Non-Chord Tone Series: Appoggiatura
My name is Manuel Diewald and I am a Sydney-based guitar teacher in West Pennant Hills with a B.Mus. (Hons) (First) in Music Pedagogy from The University of New South Wales (UNSW).
Continuing with our Non-Chord Tone series, we are looking at an Appoggiatura. So what is an appoggiatura in music? This compositional technique is the opposite of the last Non-Chord Tone we looked at, the Escape Tone. Check out my latest blog to familiarise yourself with that compositional technique.
With the Appoggiatura, the Non-Chord Tone is approached by a leap and is resolved by a step. Something to clarify here is that an Appoggiatura may also be referred to as a Passing Tone which is on the strong beat (Accented Passing Tone). The difference here is that the Non-Chord Tone in a Passing Tone is approached by a step and resolved by a step where the Non-Chord Tone in the Appoggiatura, as mentioned before, is approached by a leap and resolved by a step.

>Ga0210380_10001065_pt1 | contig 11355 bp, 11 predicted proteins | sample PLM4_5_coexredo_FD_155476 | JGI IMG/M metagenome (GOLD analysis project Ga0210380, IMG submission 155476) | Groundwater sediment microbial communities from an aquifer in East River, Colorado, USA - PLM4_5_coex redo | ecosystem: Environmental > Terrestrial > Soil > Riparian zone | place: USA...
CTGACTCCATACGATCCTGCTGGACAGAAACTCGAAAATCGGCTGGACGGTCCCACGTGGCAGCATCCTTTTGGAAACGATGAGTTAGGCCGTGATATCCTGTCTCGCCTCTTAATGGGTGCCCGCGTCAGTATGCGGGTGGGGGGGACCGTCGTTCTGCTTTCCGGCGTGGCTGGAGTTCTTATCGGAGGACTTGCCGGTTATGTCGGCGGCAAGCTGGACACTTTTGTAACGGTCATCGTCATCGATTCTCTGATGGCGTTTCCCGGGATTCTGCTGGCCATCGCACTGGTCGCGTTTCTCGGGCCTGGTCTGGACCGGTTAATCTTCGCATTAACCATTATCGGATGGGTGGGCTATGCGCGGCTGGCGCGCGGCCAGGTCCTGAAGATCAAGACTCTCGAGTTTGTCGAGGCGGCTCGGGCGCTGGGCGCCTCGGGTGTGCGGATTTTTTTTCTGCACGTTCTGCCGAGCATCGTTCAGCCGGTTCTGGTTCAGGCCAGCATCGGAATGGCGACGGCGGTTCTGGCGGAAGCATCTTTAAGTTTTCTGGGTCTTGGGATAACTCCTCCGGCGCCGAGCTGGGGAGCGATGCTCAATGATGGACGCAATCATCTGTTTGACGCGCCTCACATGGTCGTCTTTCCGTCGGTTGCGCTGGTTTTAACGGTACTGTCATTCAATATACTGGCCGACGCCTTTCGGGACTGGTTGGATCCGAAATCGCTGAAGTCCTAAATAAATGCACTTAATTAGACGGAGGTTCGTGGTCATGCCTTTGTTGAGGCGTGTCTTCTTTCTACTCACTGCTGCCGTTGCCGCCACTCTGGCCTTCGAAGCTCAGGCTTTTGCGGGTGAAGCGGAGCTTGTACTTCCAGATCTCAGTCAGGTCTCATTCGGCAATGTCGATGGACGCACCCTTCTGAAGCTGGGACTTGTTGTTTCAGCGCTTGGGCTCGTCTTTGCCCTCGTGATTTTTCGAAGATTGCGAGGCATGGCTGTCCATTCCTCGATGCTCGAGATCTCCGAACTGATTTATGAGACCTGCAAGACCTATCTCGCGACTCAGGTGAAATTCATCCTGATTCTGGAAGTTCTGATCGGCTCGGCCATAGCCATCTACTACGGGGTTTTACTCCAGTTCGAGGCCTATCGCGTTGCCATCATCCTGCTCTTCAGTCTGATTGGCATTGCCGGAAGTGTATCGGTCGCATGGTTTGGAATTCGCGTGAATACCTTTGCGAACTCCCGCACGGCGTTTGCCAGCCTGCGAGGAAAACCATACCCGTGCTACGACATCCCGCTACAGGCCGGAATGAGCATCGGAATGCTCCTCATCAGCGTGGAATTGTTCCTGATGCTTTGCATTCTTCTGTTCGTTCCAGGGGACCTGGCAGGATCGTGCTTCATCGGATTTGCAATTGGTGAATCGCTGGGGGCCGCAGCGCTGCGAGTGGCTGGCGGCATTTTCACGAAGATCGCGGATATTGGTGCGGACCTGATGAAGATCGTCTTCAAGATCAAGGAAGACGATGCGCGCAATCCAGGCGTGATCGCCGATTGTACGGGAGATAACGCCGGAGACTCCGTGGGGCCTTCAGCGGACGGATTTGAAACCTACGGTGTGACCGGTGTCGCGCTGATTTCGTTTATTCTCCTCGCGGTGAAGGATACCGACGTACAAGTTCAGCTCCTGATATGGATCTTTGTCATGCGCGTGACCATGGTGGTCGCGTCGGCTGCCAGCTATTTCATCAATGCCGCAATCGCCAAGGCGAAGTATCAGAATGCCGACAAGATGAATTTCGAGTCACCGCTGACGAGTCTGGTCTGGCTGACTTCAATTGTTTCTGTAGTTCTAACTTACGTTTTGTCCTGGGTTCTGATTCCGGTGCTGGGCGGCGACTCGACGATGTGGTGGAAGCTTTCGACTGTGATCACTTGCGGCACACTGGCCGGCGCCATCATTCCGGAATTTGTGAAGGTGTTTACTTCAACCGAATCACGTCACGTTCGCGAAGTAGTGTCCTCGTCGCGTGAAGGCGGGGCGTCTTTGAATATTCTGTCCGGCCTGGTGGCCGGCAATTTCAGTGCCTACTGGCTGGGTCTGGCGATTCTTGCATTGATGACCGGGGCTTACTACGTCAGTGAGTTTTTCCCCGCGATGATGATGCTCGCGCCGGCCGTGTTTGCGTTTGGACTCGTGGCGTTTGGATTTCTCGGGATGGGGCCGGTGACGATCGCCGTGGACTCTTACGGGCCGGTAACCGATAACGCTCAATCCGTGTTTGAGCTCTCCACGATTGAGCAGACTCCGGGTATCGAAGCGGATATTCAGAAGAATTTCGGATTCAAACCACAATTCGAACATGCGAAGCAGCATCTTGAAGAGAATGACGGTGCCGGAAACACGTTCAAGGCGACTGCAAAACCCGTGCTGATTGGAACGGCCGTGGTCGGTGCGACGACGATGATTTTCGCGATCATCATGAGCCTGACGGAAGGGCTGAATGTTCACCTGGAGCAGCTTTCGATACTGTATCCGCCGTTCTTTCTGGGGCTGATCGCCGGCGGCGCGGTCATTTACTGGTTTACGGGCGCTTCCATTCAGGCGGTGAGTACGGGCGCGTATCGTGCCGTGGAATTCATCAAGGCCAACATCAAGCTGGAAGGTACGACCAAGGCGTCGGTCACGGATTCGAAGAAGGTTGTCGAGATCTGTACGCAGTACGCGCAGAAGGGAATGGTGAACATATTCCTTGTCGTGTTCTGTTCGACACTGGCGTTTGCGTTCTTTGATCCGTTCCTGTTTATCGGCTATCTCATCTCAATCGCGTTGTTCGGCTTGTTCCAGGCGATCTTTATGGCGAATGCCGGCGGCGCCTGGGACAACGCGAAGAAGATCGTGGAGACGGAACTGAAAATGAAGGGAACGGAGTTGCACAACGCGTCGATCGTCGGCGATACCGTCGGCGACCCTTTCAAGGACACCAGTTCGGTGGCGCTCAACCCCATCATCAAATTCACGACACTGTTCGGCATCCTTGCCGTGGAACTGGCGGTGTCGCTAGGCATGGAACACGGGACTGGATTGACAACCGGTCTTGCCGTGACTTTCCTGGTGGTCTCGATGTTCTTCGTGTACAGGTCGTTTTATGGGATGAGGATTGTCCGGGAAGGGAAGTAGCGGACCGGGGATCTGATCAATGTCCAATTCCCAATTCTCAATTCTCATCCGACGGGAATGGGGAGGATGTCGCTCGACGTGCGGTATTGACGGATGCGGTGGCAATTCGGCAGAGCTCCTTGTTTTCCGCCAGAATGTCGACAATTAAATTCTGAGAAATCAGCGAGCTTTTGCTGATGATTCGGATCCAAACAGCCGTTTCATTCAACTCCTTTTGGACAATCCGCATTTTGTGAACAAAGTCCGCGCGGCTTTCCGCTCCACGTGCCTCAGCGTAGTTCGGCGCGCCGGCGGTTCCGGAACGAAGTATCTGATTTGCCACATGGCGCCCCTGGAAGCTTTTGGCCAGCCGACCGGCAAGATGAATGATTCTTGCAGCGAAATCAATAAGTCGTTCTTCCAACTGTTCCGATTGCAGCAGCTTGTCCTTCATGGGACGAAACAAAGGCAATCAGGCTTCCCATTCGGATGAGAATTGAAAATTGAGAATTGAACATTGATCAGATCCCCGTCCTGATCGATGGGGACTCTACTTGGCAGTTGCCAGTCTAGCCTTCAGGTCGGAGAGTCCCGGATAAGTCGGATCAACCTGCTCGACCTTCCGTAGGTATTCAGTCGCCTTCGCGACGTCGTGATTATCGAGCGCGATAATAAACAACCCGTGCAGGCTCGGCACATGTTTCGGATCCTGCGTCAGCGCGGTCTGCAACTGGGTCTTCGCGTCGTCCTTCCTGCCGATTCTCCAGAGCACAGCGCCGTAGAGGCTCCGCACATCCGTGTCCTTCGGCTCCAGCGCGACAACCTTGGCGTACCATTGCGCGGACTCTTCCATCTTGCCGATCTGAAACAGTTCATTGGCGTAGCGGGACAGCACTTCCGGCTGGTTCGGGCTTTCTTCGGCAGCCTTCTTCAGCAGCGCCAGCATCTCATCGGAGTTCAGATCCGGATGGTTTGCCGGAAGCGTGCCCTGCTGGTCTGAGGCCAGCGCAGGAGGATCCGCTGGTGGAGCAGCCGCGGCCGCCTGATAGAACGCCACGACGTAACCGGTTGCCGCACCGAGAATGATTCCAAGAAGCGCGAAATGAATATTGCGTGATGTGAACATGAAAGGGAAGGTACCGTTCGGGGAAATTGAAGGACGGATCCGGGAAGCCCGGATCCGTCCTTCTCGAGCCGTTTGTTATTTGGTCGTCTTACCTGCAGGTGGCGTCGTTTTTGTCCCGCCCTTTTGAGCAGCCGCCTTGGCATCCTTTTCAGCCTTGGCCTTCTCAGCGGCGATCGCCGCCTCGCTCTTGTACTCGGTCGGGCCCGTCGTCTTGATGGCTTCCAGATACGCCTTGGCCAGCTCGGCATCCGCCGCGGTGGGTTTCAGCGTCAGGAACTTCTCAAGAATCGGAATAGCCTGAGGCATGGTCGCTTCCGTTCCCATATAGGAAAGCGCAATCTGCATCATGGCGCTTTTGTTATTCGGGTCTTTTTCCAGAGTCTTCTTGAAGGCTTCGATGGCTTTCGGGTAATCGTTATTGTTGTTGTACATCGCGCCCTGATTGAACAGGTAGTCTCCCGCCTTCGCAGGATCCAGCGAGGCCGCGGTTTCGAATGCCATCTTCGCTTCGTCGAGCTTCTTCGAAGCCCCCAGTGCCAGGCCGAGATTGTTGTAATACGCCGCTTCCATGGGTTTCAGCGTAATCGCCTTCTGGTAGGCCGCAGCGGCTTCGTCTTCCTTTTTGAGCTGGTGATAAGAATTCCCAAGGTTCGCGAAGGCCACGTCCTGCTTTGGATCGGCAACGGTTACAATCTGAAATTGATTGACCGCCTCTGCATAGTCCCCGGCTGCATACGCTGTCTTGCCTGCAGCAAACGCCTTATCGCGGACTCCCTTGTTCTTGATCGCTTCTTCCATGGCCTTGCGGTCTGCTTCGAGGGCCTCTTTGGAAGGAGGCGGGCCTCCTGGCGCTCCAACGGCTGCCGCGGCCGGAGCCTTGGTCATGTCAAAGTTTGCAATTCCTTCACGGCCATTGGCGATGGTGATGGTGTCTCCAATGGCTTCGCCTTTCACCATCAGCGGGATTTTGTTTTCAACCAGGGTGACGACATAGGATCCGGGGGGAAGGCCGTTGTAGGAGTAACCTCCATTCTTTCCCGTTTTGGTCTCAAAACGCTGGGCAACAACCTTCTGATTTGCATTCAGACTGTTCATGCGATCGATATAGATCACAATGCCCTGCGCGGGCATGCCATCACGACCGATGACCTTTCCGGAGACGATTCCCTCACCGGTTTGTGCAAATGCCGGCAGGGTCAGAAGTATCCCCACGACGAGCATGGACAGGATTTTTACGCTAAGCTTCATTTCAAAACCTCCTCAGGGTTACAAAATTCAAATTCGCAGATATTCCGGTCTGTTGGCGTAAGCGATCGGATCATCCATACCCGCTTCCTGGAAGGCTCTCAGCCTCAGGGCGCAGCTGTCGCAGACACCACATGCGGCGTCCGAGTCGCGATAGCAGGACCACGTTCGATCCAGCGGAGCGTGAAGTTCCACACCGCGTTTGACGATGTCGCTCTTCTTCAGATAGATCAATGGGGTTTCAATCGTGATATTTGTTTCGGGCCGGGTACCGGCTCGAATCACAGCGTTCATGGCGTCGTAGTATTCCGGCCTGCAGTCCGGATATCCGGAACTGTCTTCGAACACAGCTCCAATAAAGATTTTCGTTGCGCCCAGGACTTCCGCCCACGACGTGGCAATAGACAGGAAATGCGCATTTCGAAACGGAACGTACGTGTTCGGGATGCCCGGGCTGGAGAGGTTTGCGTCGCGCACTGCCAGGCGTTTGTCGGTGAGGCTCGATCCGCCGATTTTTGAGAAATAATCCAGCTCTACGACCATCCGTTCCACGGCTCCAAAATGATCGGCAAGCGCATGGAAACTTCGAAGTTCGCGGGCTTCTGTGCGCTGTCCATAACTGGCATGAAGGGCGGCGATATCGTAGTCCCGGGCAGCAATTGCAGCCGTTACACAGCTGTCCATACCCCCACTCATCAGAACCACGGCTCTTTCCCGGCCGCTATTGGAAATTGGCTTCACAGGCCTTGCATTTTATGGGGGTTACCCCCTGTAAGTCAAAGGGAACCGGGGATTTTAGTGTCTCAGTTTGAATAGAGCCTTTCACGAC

In the example below, we can see that the note A in the first Bar on the third beat is the Non-Chord Tone, as it does not belong to the C major chord, and is approached by a leap. It then resolves to the note G in the first beat of the second bar in our G major chord. It is important to note that the Non-Chord Tone is approached upwards and resolves downwards.
Have a look at some of the music you are working on and see if you can find any Appoggiaturas. Think about how they contribute to the piece, what they offer, and what affect they have on the melody.